SSH Agent Vulnerabilities
This document will detail a vulnerability in the ssh cryptographic
login program. The vulnerability enables users to use RSA
credentials belonging to other users who use the SSH-agent program. This
vulnerability may allow a malicious user/hacker on the same local host
to login to a remote server as the user utilizing ssh.
Secure Shell, or ssh,
is a program used to log into another computer over a network, execute
commands on a remote machine and move files from one machine to another.
It provides strong authentication and secure communications over unsecure
communication channels. ssh is intended as a replacement
Additionally, ssh provides secure X
connections and secure forwarding of arbitrary TCP
connections. Traditional BSD "r" commands,
such as rsh, rlogin and rcp,
are vulnerable to a variety of different hacker attacks. A user with "root"
access to certain machines on the network, or physical access to the network
itself, may be able to gain unauthorized access to systems by exploiting
various vulnerabilities found in the BSD "r" commands. Also, it may be
possible for a malicious user to log all traffic to and from a target system,
including keystrokes and passwords. The X Window System
also has a number of vulnerabilities which may be exploited by hackers.
The use of ssh helps to correct these vulnerabilities.
Specifically, ssh protects against these attacks: IP
spoofing (where the spoofer is on either a remote or local host),
source routing, DNS
spoofing, interception of cleartext passwords/data and attacks
based on listening to X authentication data and spoofed
connections to an X11 server.
The ssh package includes a program called the ssh-agent.
The ssh-agent manages the RSA keys for the ssh
program, and is used primarily to help users avoid having to type in their
pass phrase every time they wish to use ssh, slogin
or scp. When invoked, the ssh-agent program
creates a mode 700 directory in the /tmp directory, and then creates
an AF_UNIX socket in that directory. Later, the user will run a
program named ssh-add, which adds his or her provate key
to the set of keys managed by the ssh-agent program. When
a user wishes to utilize a program which requires RSA key authentication,
the ssh client connects to the AF_UNIX socket and
asks the ssh-agent program for the appropriate key.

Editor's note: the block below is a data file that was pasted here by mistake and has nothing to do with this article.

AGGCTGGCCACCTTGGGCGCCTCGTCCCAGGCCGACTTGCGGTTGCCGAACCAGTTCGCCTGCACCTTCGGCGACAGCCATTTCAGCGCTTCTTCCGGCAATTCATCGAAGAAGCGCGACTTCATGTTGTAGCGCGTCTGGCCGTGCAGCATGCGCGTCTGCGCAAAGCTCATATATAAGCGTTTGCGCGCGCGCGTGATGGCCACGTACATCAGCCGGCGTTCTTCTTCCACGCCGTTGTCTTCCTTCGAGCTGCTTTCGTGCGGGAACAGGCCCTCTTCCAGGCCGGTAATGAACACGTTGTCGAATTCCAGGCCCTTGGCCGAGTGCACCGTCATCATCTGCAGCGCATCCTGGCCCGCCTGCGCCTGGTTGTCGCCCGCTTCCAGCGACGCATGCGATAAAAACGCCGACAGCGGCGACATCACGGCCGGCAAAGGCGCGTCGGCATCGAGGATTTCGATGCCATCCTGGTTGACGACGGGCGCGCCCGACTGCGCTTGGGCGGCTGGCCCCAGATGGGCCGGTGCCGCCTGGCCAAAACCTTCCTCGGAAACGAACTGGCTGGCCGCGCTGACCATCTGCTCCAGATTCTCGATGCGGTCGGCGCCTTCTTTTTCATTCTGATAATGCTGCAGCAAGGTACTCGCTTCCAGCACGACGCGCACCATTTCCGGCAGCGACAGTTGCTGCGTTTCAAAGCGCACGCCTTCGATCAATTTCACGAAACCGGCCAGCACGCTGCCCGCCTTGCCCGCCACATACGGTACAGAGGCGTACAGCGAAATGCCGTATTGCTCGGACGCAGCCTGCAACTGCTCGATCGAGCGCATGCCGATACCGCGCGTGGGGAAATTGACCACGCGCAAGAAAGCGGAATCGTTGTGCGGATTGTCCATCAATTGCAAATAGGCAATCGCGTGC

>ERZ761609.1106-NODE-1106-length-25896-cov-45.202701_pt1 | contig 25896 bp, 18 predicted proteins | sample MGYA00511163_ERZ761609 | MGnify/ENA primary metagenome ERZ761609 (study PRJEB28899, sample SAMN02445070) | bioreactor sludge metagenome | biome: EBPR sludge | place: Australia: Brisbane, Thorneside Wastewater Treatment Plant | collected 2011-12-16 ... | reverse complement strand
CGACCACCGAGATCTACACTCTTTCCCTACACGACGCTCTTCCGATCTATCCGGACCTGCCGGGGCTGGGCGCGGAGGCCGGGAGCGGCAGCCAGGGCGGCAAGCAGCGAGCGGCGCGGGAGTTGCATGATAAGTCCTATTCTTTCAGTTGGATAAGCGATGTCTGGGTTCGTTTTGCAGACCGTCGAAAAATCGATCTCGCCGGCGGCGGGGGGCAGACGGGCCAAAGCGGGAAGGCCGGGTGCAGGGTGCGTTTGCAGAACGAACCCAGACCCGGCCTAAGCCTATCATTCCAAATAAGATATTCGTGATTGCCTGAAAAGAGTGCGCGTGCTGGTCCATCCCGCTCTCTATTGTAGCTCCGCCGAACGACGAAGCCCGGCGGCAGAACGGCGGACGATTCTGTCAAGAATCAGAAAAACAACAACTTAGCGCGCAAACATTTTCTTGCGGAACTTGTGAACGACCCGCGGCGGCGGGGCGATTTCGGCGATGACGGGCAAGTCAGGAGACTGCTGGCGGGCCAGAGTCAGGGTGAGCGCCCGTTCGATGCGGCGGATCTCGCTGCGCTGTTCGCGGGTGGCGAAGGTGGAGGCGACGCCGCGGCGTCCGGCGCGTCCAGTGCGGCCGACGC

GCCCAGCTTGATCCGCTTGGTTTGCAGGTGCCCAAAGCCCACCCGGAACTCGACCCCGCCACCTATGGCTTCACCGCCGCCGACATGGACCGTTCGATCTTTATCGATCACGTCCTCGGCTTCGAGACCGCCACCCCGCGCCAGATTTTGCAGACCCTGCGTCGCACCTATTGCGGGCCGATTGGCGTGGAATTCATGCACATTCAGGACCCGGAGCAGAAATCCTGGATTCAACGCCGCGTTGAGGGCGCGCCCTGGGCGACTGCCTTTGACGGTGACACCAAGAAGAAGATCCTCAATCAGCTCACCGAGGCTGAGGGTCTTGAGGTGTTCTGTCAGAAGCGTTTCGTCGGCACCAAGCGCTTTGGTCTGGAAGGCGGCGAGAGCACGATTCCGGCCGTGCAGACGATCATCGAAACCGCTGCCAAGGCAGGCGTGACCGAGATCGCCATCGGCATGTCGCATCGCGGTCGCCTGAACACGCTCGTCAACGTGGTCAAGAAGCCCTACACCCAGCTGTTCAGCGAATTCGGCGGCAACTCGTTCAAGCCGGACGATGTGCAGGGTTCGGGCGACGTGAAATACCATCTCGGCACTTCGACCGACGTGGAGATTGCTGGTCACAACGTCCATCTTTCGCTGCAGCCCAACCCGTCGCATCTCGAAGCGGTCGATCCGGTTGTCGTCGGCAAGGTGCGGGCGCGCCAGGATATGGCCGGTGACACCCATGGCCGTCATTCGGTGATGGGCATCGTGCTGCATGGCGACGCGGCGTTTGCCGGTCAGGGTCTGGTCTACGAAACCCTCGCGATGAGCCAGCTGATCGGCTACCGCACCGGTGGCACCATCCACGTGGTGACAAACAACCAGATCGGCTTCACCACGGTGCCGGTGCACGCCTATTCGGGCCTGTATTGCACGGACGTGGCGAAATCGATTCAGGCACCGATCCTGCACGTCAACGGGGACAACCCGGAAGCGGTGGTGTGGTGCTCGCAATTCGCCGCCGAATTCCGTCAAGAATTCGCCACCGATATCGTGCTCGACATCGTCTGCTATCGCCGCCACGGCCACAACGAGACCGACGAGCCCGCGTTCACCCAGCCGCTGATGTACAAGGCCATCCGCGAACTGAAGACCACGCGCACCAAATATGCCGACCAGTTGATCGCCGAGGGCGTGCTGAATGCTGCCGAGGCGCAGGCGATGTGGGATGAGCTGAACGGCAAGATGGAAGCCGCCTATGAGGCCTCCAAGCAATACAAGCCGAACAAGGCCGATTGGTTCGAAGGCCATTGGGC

The vulnerability lies in the fact that when the ssh
client connects to the AF_UNIX socket, it is running as super-user,
or root, and performs insufficient permissions checking. This makes it
possible for users to trick their tt>ssh clients into using credentials
belonging to other users. In other words, any users who utilize RSA authentication
and use the ssh-agent program may have their credentials
improperly used by a malicious user, who then may improperly access services
or programs on a host machine.
This vulnerability effects the UNIX versions of ssh
only. Specifically, ssh for UNIX versions 1.2.17 through
1.2.21 are vulnerable if installed with default permissions. Versions of
ssh prior to 1.7.17 are subject to a different (but very
similar) attack. Additionally, the F-Secure ssh programs,
prior to version 1.3.3, are vulnerable to this attack. Version 1.1 of the
Windows-based ssh client, sold by Data Fellows, Inc. under
the F-Secure brand name, and versions 1.0/1.0a of the Macintosh ssh
client are not vulnerable to this attack. If you are unsure of which version
or brand of ssh you are running, type "ssh -v" at
the command prompt and that information will be given to you by the system.
If you are not sure if your version or brand of ssh is
vulnerable to this type of attack, please contact the appropriate vendor.
For those using the non-commercial versions of ssh for
UNIX, this vulnerability may be easily fixed. Simply upgrade to SSH
version 1.2.22 or later. For those using the F-Secure ssh
program, version 1.3.3 fixes this security problem. For those using the
Data Fellows ssh package, and who have a support contract,
the fix for this vulnerability is to upgrade to version 1.3.3, which may
be obtained from a local retailer. If you are using the Data Fellows ssh
package, but do not have a support contract, there is a diff file
which should fix this vulnerability. This diff file may be obtained
from the Data Fellows SSH
If the above fixes are not practical, or if administrators wish to use
a temporary fix until the above resolutions may be implemented, a workaround
to this problem is available. The temporary workaround is for administrators
to remove the setuid bit from the ssh binary. This will
prevent the attack from working, but will also disable a form of authentication
documented as rhosts-RSA. For example, if the ssh binary
is in the /usr/local/bin directory, the following command will remove
the setuid bit from the ssh binary: "chmod u-s /usr/local/bin/ssh".
Where can I read more about this?
This vulnerability is outlined in Cert
Advisory 93.08. For more information about the noncommercial UNIX versions
of ssh, be sure to visit SSH Communications Security's
SSH Web site. If you are using a
commercial version of ssh and need more information, please
visit Data Fellows, Inc.